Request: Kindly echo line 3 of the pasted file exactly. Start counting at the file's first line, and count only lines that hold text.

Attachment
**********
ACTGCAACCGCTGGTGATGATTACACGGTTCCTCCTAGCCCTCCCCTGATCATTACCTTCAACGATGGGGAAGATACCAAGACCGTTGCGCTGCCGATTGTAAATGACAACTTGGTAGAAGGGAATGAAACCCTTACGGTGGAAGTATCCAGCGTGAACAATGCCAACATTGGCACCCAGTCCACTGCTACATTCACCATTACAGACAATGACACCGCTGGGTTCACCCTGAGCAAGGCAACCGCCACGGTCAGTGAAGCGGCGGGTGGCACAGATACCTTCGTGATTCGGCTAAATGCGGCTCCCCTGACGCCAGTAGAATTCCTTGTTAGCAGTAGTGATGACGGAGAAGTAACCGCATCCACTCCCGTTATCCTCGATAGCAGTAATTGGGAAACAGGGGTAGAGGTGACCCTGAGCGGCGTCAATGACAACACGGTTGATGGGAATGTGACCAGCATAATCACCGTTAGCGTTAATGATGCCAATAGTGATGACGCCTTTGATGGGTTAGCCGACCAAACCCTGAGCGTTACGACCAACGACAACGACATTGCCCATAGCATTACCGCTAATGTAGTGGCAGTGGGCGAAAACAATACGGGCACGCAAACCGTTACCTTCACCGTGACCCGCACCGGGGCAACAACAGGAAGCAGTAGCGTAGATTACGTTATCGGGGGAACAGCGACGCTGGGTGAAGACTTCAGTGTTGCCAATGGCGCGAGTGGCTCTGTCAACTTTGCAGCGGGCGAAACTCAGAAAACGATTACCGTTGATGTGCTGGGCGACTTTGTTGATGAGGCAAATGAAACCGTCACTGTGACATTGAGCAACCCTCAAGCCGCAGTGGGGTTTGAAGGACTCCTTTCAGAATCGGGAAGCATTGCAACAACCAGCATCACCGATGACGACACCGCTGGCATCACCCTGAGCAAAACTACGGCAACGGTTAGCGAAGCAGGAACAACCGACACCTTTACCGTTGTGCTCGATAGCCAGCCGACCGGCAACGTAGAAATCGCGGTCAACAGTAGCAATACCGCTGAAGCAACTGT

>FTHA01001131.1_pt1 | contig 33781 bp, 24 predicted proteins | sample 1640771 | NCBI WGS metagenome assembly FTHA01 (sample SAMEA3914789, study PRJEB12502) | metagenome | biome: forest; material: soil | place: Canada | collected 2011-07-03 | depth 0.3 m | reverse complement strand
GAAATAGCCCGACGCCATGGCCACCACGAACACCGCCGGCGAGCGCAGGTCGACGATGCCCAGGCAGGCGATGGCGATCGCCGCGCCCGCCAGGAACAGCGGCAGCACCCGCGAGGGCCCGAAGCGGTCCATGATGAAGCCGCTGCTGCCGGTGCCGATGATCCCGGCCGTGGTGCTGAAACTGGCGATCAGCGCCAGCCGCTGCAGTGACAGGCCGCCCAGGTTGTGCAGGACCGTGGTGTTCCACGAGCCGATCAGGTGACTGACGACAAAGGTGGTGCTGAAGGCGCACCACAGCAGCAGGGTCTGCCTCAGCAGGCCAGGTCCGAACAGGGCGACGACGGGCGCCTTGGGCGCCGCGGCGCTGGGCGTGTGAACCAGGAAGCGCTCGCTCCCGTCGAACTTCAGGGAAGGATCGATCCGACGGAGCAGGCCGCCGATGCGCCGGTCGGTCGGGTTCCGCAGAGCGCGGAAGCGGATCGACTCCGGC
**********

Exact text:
GAAATAGCCCGACGCCATGGCCACCACGAACACCGCCGGCGAGCGCAGGTCGACGATGCCCAGGCAGGCGATGGCGATCGCCGCGCCCGCCAGGAACAGCGGCAGCACCCGCGAGGGCCCGAAGCGGTCCATGATGAAGCCGCTGCTGCCGGTGCCGATGATCCCGGCCGTGGTGCTGAAACTGGCGATCAGCGCCAGCCGCTGCAGTGACAGGCCGCCCAGGTTGTGCAGGACCGTGGTGTTCCACGAGCCGATCAGGTGACTGACGACAAAGGTGGTGCTGAAGGCGCACCACAGCAGCAGGGTCTGCCTCAGCAGGCCAGGTCCGAACAGGGCGACGACGGGCGCCTTGGGCGCCGCGGCGCTGGGCGTGTGAACCAGGAAGCGCTCGCTCCCGTCGAACTTCAGGGAAGGATCGATCCGACGGAGCAGGCCGCCGATGCGCCGGTCGGTCGGGTTCCGCAGAGCGCGGAAGCGGATCGACTCCGGC